Laminate veneers: incisal coverage or not?


While laminate veneers have been used in dentistry since the 1930s porcelain veneers they did not begin to be widely used until the development of enamel etching and porcelain surface treatments. In recent years a number of ceramic material have been used and reviews have demonstrated good survival rates.

The aim of this review was to evaluate the survival rates of different preparations for ceramic laminate veneers with and without incisal coverage.


Searches were conducted in the PubMed and Cochrane Central Register of Controlled Trials databases with no limitations of language. Prospective and retrospective studies of ceramic laminate veneers with survival data or sufficient information to calculate survival were considered. Two reviewers selected studies and assessed risk of bias using the Newcastle-Ottawa Scale. Studies with ≥6 points were considered to have high methodological quality. Descriptive analysis and meta-analysis by using random effect models were performed based on the estimated survival of preparation designs for ceramic laminate veneer


  • 8 studies were included
  • Only 1 study was considered to be at high risk of bias.
  • Follow up periods ranged from 6mths to 21 years.
  • Sample sizes ranged from 16-155 patients.
  • Meta-regression showed no association between survival rate and follow-up time
  • Cumulative survival rate for
    • Incisal coverage (7 studies, N = 1186) =88% (95%CI; 80%–93%; I2 = 87,44%; p < 0.001).
    • No incisal coverage (2 studies, N = 188) = 91% (95%CI; 81%–97%; I2 = 72,13; p = 0.0582).
  • There was no significant difference in the odds of failure between those with and without incisal coverage OR=1.25(95% CI; 0.33–4.73; I2 = 65.3%; p = 0.0562).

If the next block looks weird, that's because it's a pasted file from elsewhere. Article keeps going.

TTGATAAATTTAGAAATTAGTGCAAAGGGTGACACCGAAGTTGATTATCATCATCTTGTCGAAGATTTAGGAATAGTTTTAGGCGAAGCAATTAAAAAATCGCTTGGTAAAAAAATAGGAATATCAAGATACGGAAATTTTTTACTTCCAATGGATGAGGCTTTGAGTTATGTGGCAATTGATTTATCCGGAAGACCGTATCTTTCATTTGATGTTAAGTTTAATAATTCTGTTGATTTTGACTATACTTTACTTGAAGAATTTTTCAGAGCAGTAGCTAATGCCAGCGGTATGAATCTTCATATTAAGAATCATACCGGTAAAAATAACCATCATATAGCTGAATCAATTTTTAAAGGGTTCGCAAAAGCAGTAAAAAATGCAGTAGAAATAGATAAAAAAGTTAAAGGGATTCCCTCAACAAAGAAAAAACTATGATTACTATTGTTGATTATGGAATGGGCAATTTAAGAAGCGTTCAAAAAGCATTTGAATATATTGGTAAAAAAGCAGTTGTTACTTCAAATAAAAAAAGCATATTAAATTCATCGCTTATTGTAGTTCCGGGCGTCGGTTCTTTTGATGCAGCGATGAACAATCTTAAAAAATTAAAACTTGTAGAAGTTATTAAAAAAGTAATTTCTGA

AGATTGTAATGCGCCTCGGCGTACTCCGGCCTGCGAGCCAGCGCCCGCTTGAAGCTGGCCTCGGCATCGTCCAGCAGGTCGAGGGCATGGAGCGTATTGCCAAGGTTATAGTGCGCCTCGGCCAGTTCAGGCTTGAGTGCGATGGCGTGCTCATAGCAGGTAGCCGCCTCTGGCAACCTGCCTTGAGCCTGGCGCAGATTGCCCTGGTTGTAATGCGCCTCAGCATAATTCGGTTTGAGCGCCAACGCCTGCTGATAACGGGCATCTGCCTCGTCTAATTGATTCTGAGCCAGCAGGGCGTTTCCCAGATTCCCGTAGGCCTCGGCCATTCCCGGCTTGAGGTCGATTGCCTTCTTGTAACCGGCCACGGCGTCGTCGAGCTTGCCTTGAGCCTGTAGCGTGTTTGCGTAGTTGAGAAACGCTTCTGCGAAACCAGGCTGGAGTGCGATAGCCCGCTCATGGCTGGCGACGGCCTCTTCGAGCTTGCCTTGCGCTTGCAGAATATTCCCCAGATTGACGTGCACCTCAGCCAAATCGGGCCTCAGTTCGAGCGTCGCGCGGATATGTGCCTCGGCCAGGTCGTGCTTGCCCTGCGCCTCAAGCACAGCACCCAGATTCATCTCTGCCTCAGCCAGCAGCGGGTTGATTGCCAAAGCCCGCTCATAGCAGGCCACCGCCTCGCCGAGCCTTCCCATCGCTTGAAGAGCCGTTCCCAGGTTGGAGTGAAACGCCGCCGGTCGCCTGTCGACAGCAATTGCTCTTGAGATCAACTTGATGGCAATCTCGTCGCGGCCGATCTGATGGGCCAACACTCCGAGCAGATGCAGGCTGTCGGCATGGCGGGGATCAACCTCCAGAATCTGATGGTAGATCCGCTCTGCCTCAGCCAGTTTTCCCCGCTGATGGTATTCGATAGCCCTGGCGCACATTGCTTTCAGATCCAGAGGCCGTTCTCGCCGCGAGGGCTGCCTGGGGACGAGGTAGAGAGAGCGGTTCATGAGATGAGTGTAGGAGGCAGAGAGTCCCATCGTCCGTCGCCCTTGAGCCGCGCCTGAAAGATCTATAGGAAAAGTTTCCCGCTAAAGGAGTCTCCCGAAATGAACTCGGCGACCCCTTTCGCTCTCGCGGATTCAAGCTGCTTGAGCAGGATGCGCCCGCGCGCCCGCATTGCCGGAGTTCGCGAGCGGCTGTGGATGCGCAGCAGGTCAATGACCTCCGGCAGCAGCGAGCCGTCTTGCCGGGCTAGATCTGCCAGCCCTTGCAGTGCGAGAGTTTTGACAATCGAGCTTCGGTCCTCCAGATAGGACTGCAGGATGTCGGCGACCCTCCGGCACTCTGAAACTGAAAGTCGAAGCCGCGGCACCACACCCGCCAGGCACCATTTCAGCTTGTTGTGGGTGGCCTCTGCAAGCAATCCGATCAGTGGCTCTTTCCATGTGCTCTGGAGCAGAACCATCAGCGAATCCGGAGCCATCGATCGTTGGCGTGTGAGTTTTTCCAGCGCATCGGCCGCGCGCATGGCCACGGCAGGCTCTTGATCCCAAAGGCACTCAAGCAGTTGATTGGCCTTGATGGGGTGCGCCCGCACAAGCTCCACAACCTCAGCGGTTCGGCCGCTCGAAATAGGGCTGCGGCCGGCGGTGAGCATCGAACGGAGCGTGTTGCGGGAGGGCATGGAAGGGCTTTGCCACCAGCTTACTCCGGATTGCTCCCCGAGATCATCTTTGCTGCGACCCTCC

The authors concluded:-

Irrespective of the preparation designs for placing ceramic laminate veneers with or without incisal coverage, high survival rates were revealed, providing evidence that both preparation designs are safe and effective options for the conservative treatment of anterior teeth. As regards the implications for future clinical research studies, it is necessary to conduct randomized clinical studies to compare preparations with and without incisal coverage and to provide clear descriptions of these preparation designs.


While previous reviews have demonstrated good survival rates for veneers this review focuses trying to identify differences between those with and without incisal coverage. This review has only used two databases compared with the Layton et al review, which searched 5 databases as well as hand searching a number of journals. Only a small number of relatively small studies were included involving just over 450 patients and 1772 veneers. As patients will have had multiple veneers placed the results will have been clustered and this should be taken into account. The reviewers highlight the type of preparation was not always well described. Only two in the included studies used no incisal coverage and all 3 meta-analysis demonstrated high level of heterogeneity so the reviews recommendation for well-conducted RCTs where preparations are clearly described is to be welcomed.


Primary paper

Albanesi RB, Pigozzo MN, Sesma N, Laganá DC, Morimoto S. Incisal coverage or not in ceramic laminate veneers: A systematic review and meta-analysis. J Dent. 2016 Jun 18. pii: S0300-5712(16)30113-0. doi: 10.1016/j.jdent.2016.06.004. [Epub ahead of print] PubMed PMID: 27328640.

Other references

PROSPERO-Original review protocol

Morimoto S, Albanesi RB, Sesma N, Agra CM, Braga MM. Main Clinical Outcomes of Feldspathic Porcelain and Glass-Ceramic Laminate Veneers: A Systematic Review and Meta-Analysis of Survival and Complication Rates. Int J Prosthodont. 2016 Jan-Feb;29(1):38-49. doi: 10.11607/ijp.4315. Review. PubMed PMID: 26757327.

Layton DM, Clarke M, Walton TR. A systematic review and meta-analysis of the survival of feldspathic porcelain veneers over 5 and 10 years. Int J Prosthodont. 2012 Nov-Dec;25(6):590-603. Review. PubMed PMID: 23101039.



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Derek Richards

Derek Richards is a specialist in dental public health, Director of the Centre for Evidence-Based Dentistry and Specialist Advisor to the Scottish Dental Clinical Effectiveness Programme (SDCEP) Development Team. A former editor of the Evidence-Based Dentistry Journal and chief blogger for the Dental Elf website until December 2023. Derek has been involved with a wide range of evidence-based initiatives both nationally and internationally since 1994. Derek retired from the NHS in 2019 remaining as a part-time senior lecturer at Dundee Dental School until the end of 2023.

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